2017 is coming to an end and for every moviegoer, it’s that time of the year for them to unveil their picks for the best films of the year. Everyone’s list is different, it all being about their personal favorite films and this list is no different. This is a list of my 10 favorite movies of the year, not a list of the 10 most aesthetically perfect tour de forces that’ll premiere at a bunch of fancy film festivals. All film is subjective and there’s no better time to let everyone know their own personal picks for the movies that they loved the most. All of the being said, let’s take a look at the 10 movies in 2017 that I loved for one reason or another.
10. Call Me by Your Name
Starting off this list is a movie that I just saw a few days ago and it’s the reason why this list is coming out later. I held off on making this list simply so I can see “Call Me by Your Name” and I’m very glad that I did that. Both Timothee Chalamet and Armie Hammer give career best performances in a very touching movie that’s bound to strike an emotional chord with anyone. Whether you’re someone who’s trying to find your way in life or someone who’s dealing with complicated romantic feelings, you will be able to find a way to connect with this film. A complicated but beautiful romance is put onscreen on this film and it makes for an emotionally powerful, bittersweet story about first love.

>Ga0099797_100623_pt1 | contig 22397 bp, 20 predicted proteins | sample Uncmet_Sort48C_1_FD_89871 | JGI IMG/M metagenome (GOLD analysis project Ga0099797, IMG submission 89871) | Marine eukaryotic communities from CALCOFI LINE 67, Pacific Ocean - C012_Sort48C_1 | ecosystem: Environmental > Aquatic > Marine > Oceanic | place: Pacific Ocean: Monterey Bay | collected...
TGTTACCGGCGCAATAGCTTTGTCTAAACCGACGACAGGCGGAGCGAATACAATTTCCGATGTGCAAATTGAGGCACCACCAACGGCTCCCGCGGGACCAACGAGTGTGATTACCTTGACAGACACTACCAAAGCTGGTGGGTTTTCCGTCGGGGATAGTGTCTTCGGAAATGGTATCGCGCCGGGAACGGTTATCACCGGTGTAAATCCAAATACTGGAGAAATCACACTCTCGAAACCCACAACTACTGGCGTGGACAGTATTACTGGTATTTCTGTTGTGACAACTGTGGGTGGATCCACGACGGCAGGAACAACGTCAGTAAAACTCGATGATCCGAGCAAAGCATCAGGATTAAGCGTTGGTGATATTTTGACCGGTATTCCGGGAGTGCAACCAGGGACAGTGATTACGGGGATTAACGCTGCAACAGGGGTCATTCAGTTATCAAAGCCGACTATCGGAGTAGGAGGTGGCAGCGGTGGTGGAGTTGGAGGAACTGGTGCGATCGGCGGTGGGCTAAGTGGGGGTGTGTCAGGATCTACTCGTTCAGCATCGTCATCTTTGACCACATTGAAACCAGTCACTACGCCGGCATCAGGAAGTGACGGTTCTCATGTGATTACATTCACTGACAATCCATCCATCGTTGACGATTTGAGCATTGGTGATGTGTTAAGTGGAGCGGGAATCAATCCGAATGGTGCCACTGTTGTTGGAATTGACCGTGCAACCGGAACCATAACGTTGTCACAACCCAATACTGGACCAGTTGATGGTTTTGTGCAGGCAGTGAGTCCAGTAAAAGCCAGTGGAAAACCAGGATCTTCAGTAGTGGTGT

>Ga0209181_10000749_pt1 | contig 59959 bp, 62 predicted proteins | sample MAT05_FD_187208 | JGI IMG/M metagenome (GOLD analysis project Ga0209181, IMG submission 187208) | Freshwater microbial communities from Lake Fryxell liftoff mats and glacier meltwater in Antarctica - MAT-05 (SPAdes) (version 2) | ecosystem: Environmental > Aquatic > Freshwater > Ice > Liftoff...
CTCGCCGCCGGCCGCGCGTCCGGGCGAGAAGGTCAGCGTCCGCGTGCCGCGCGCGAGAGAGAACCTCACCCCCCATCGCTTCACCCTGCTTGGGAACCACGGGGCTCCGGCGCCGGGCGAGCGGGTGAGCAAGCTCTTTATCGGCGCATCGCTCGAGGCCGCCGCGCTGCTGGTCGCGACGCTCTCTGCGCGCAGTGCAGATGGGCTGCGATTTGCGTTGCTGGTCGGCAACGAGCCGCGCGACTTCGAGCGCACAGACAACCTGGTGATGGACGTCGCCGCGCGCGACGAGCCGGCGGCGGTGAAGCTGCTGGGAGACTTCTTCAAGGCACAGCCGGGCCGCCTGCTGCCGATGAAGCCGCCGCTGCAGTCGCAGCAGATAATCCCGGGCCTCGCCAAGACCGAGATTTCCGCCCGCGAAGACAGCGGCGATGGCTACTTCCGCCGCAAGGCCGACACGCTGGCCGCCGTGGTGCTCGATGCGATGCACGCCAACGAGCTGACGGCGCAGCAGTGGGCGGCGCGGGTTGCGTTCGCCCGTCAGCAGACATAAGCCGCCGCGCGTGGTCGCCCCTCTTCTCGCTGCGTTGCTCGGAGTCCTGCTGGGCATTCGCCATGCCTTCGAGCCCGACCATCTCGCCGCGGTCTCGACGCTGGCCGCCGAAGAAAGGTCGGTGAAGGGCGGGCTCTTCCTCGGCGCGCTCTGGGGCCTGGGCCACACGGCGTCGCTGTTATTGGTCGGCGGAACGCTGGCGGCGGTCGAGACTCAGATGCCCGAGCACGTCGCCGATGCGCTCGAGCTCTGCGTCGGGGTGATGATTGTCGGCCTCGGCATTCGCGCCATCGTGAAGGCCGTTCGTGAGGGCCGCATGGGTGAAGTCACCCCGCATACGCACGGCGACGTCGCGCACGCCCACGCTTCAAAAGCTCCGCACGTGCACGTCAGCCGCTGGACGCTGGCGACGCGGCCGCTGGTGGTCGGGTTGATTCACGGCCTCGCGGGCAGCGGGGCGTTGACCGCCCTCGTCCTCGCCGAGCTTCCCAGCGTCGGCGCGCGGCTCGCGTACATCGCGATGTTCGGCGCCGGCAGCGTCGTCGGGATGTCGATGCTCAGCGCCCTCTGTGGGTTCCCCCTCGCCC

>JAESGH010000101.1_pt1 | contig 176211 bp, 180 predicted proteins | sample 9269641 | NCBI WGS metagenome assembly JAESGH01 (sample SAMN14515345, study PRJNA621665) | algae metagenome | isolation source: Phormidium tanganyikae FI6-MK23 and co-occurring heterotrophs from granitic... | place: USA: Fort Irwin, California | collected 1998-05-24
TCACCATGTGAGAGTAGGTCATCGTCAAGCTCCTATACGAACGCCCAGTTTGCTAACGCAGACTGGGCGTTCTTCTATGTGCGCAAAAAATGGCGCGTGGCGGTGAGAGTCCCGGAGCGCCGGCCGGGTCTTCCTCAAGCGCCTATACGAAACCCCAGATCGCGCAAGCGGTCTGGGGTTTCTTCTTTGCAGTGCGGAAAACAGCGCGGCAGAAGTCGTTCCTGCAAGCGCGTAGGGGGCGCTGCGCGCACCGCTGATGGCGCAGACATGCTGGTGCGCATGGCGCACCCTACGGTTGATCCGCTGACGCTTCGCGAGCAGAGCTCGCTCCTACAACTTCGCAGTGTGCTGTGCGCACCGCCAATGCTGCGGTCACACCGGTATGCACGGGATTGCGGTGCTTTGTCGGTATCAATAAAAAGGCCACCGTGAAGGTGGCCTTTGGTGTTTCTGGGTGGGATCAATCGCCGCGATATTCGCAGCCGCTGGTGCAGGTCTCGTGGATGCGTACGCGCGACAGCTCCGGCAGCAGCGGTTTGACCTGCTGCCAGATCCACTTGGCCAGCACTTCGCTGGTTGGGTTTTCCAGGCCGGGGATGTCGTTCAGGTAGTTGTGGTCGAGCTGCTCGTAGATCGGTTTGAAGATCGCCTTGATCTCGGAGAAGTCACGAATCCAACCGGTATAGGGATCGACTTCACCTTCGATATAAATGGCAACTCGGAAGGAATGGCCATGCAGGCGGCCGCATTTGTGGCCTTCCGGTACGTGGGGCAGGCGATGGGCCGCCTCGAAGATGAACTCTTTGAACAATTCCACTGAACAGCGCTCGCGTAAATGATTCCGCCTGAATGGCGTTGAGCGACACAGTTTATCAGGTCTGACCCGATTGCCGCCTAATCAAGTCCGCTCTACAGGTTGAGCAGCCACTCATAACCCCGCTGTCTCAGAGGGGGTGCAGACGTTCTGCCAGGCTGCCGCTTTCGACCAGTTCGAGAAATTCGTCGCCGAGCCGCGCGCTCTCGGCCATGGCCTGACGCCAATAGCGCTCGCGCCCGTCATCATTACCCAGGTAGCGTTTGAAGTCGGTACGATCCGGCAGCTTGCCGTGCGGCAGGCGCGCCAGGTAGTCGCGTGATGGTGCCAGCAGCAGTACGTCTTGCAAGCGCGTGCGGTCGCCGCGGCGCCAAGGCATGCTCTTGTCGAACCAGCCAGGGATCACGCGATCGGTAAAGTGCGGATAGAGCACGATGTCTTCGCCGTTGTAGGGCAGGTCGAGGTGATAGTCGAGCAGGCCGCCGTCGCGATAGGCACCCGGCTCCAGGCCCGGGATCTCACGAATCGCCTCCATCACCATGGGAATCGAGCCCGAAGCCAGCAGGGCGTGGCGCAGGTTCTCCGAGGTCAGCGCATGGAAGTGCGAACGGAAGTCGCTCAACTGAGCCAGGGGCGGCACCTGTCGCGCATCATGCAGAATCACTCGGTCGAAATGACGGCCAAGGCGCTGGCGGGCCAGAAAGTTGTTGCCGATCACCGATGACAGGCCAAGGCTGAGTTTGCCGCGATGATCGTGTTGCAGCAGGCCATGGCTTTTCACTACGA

Pixar is easily one of, if not the most successful animated film studios of our time. Sure, it’s had some duds here and there, but “Coco” isn’t one of them. This movie puts on a display of terrific animation, entertaining characters, great songs, and a really nice look at Mexican culture that isn’t put on the big screen as often as it should be. Also, it goes without saying that this is yet another tearjerker from Pixar. There are a couple moments in this movie where anyone with a heart will be the least bit teary-eyed. And not only that, but it teaches an important message about family. There’s the importance of family, but also the importance in pursuing your dreams and not letting anyone holding you back, even your family. It’s a complicated dilemma with shades of grey, but Pixar manages to pull it off in the best animated movie of the year.
8. Three Billboards Outside Ebbing, Missouri
This is one of those movies that succeeds because of how well written the script is. It has engaging dialogue, yes, but the strength lies in how the characters are written. Everyone in this film has an emotional arc of sorts. It can be with Sam Rockwell’s bigoted cop who undergoes a very layered change, or Frances McDormand as a struggling mother who just wants justice in her daughter’s brutal murder. All of the aforementioned actors are amazing in this film and they play their part in making this movie so watchable despite it being purely dialogue driven. This movie follows the inner conflict of a small town as it’s shaken by one act by one single woman and the way it unfolds is genuinely interesting to watch.